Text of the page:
Banks in the European Union should spell out clearly their exposures to sovereign debt in their upcoming quarterly earnings reports, the bloc's markets watchdog said on Thursday.
The European Securities and Markets Authority (ESMA) said it had increased coordination of monitoring activities among national supervisors in response to increased market interest in sovereign debt.
Consequently, ESMA would like to stress the need for enhanced transparency in European listed issuers' interim and annual financial statements using International Financial Reporting Standards, ESMA said in a statement.
ESMA underlines that an appropriate application of relevant IFRS is essential in order to ensure adequate disclosures by listed companies of their exposures to sovereign debt and related instruments, it added.
ESMA considers that, when material, disclosures should be provided country by country.
Euro zone leaders agreed a second bailout for Greece last week which involves a contribution from banks that hold Greek sovereign debt which would effectively result in them taking a 21 percent haircut on the debt.
Deutsche Bank reported a 155 million-euro impairment in its Greek debt holdings in second-quarter results this week.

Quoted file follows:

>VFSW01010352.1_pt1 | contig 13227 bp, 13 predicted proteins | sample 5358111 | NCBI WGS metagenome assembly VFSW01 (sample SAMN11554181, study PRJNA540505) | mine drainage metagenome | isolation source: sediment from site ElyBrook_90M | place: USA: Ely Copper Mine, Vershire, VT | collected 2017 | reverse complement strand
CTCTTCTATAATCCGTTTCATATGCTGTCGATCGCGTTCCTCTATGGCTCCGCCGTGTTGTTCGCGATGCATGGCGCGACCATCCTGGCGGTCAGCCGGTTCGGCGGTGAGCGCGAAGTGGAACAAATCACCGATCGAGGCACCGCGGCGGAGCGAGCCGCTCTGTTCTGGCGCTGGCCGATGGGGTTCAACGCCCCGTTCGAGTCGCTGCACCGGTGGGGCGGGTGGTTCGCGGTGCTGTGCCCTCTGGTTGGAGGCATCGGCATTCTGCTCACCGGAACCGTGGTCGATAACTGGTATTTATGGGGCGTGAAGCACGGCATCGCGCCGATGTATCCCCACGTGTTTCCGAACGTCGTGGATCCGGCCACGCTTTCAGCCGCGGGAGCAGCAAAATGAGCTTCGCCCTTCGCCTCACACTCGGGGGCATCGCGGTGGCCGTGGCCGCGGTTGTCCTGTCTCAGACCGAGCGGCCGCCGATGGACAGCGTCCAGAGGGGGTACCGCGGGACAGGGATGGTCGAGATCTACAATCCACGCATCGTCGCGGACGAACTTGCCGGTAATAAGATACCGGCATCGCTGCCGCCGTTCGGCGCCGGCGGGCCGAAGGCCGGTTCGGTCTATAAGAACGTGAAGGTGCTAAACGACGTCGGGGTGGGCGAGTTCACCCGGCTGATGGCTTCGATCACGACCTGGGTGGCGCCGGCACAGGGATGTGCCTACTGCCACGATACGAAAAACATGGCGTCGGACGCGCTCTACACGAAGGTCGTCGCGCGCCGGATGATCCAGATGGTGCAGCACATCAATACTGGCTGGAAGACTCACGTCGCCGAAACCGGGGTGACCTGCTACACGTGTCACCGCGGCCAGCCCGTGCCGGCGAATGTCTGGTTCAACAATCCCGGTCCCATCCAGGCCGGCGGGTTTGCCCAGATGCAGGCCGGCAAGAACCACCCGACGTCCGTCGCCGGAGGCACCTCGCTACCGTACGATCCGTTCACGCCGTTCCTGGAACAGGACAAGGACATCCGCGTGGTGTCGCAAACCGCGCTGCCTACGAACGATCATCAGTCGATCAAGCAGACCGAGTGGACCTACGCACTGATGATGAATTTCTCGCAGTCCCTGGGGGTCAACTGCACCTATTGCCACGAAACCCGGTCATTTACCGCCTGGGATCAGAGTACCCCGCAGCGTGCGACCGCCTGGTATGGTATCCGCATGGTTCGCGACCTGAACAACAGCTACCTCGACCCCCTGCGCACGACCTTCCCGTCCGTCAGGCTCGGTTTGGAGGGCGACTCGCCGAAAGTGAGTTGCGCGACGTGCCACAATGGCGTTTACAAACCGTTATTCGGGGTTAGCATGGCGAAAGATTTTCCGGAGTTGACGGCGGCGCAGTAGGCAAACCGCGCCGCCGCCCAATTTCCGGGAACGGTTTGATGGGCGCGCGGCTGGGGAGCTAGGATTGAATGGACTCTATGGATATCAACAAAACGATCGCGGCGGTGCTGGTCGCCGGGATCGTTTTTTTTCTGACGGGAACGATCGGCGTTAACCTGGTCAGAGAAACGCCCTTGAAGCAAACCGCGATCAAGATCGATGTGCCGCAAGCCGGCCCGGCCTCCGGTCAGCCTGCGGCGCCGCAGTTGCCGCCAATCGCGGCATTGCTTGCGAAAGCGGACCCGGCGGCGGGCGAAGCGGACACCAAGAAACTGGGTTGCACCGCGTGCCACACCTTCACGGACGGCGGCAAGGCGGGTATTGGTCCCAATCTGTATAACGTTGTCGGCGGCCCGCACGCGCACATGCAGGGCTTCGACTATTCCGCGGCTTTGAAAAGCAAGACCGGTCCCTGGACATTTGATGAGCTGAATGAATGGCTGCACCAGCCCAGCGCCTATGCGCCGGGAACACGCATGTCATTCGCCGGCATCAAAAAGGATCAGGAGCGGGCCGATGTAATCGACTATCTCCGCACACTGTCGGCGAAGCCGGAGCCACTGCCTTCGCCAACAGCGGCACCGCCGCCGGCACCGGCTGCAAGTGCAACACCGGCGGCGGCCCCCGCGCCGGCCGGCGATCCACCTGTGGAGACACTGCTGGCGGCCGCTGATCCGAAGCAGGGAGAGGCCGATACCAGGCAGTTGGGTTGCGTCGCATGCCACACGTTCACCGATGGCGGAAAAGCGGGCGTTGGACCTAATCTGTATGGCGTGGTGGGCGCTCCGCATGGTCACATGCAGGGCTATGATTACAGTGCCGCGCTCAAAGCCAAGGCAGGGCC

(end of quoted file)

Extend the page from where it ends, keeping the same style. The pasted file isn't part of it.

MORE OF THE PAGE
More banks with some of the largest exposures to Greek debt outside the local banking system report next week, including Societe Generale and BNP Paribas of France who hold 2.65 billion euros and 5 billion euros respectively.
French Finance Minister Francois Baroin said on Thursday that French banks will propose to their boards that all 15 billion euros of their exposure to Greece maturing before 2020 be used in the private sector contribution to a Greek bailout.
Dexia of Belgium, UniCredit of Italy and Britain's HSBC and Barclays also report in the coming days.
The ESMA statement was welcomed by some accounting industry officials who noted it lists the different accounting rules banks should comply with in their filings, making it harder for lenders to fudge the issue.
ESMA will continue to coordinate competent authorities' monitoring of the application of the relevant requirements by listed issuers with respect to sovereign debt exposures in order to ensure an adequate level of transparency, the Paris-based watchdog said.
Banks are under pressure in any case to come clean on sovereign debt hits, especially after a pan-EU stress test of lenders listed their holdings in Greek and other troubled sovereign debt earlier this month.
If you don't put it into the accounts, the markets will make a judgment, said Richard Martin, head of financial reporting at the Association of Chartered Certified Accountants.
The cut-off point for valuing assets is June 30 for second-quarter results under the IFRS accounting rules that are mandatory in the EU for listed companies.
At that time markets were factoring in a 50 percent haircut on Greek bonds. Last week's deal by euro zone leaders for a second bailout for Greece indicated the 21 percent haircut.
(Reporting by Huw Jones; Editing by Will Waterman, Greg Mahlich)